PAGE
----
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Sen. Charles Fuschillo Jr., a key member of the Long Island Senate delegation since 1998 and an influential Republican lawmaker, resigned effective at midnight Tuesday night to take a job with a nonprofit.
Fuschillo, (R-Merrick), leaves after nearly 16 years in office to become chief executive of the Alzheimer's Foundation of America, based in New York City. His sudden departure surprised some Long Island politicians and created a crucial swing district for control of the state Senate.
Fuschillo, 53, had been the Island's point man in the Senate on transportation and infrastructure for years, especially the Long Island Rail Road. He also had made a mark sponsoring tough drunk-driving and anti-smoking laws, and as an advocate for autism programs.
He said nearly 16 years in office was enough.
"Tomorrow, we begin a new year which brings with it new beginnings, new opportunities, and new challenges. With that in mind, I have decided that it is time to begin a new chapter in my life and leave the New York State Senate effective 11:59 p.m. tonight," Fuschillo said in a statement.
He said his new position represents "a new and exciting opportunity which will allow me to continue to help improve the lives of others while at the same time enabling me to spend more time with my family."
Fuschillo has experience in the non-profit world. Prior to the state Senate, he was chief operating officer for the Education and Assistance Corp., a human-services agency that serves Long Island and the New York metro area.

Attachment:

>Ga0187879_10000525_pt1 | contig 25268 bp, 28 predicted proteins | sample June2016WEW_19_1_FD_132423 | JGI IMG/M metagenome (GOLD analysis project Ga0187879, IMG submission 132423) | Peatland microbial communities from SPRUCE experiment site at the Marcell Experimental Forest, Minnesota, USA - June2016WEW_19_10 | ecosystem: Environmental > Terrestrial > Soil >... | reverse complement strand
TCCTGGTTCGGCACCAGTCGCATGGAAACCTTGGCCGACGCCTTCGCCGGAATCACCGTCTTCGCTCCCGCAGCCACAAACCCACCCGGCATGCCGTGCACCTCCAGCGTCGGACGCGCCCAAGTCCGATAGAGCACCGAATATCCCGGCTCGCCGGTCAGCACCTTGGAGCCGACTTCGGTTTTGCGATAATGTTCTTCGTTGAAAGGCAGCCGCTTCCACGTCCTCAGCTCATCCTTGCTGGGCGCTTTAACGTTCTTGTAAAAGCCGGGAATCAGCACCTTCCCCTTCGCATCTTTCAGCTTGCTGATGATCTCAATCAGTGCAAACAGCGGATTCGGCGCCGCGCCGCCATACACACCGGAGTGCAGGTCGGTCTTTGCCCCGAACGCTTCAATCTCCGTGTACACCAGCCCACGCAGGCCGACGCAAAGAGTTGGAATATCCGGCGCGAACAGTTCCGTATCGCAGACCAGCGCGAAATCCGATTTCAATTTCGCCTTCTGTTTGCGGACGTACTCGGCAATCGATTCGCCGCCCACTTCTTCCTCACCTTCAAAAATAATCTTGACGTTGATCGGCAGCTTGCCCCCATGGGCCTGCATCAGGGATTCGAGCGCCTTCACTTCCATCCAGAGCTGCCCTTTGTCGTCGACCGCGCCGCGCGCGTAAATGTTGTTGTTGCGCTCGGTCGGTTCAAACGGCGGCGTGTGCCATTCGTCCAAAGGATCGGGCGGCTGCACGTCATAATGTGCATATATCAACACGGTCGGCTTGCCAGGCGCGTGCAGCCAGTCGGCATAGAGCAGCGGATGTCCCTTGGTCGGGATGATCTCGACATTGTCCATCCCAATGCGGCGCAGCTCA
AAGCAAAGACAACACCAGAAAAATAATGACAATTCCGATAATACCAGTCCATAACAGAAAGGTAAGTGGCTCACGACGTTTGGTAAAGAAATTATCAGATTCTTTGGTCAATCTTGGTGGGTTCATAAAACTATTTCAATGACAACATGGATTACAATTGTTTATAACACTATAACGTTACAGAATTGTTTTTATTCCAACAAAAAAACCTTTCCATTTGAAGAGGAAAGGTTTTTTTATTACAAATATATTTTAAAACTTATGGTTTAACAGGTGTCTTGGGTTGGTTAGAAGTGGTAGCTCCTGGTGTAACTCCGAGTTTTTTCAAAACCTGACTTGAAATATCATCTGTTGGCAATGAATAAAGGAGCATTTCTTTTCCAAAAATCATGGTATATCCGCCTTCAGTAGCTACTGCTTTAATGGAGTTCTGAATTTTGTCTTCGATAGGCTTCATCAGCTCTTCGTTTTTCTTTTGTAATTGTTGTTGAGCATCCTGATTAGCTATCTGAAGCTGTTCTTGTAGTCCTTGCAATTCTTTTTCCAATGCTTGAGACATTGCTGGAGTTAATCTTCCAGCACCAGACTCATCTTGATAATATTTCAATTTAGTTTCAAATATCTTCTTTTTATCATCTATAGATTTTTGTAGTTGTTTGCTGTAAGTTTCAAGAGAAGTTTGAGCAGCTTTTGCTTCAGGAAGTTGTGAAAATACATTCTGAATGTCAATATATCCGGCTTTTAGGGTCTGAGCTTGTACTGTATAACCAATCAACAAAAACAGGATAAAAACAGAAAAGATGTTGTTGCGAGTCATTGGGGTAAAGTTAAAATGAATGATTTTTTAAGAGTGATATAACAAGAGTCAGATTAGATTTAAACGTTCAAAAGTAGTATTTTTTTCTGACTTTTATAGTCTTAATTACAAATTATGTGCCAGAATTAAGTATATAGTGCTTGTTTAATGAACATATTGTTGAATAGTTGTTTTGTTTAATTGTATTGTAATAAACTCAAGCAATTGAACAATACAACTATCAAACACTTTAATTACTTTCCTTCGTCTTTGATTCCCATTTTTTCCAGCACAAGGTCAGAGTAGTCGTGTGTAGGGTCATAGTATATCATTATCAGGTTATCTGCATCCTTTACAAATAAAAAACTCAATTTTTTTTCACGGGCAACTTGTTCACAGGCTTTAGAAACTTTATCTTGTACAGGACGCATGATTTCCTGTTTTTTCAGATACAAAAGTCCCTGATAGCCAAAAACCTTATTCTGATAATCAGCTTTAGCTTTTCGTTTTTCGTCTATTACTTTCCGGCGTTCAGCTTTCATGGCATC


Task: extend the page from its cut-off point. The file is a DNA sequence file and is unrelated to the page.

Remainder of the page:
Fuschillo was a prominent member of the "Long Island Nine," the bloc of nine Republican senators who worked to steer education money to Island districts and whose victories allowed the GOP to regain control of the Senate in 2010.
Senate co-leader Dean Skelos (R-Rockville Centre) called Fuschillo, a key ally, "a good friend and colleague . . . "Sometimes in life, we are presented with opportunities that are simply too good to pass up. This was one of those moments."
Mark Herbst, executive director of the Long Island Association Contractors Assoc. in Hauppauge, said Fuschillo was key to getting money dedicated for a LIRR second track and other transit priorities. "He worked both sides of the aisle," Herbst said. "Filling his role will not be easy."
Democratic U.S. Sen. Charles Schumer called Fuschillo "an exemplary politician in the finest sense of the word" and said both parties "will miss his abilities."
Fuschillo is the second Long Island Republican senator to say he's departing 4. Sen. Lee Zeldin (R-Shirley) has said instead of running for re-election, he'll run for Congress against Rep. Timothy Bishop (D-Southampton). Their departure means the Island will have at least two Senate swing districts, Democrats said.
Fuschillo's decision to resign raises the question of whether Gov. Andrew M. Cuomo will call a special election or leave the seat vacant until November. Cuomo's office didn't respond immediately to a request for comment.
Fuschillo's South Shore district lies primarily in Nassau County but includes parts of Suffolk. It has about 84,000 registered Democrats, 77,000 Republicans and 50,000 voters who are either unaffiliated or enrolled in minor parties.
Fuschillo won his last three elections by at least 20,000 votes each.
The dynamics change now, some said.
"You have the balance of power at play now," said Desmond Ryan, executive director of the Association for a Better Long Island, a real estate group. "All of a sudden, this safe Republican district is a cause célèbre for both parties."
Names mentioned yesterday as possible GOP candidates included Nassau Legis. Michael Venditto, Assemb. Joseph Saladino (R-Massapequa), Nassau chief deputy comptroller Steven Labriola and Erin King Sweeney, daughter of Rep. Peter King (R-Seaford). One Republican said Venditto, son of Oyster Bay Town Supervisor John Venditto, was the name most talked about at this point.
Democrats called Nassau County Legis. David Denenberg (D-Merrick) a possible candidate.
"I am keeping my options open," Denenberg said.
With Robert Brodsky and Celeste Hadrick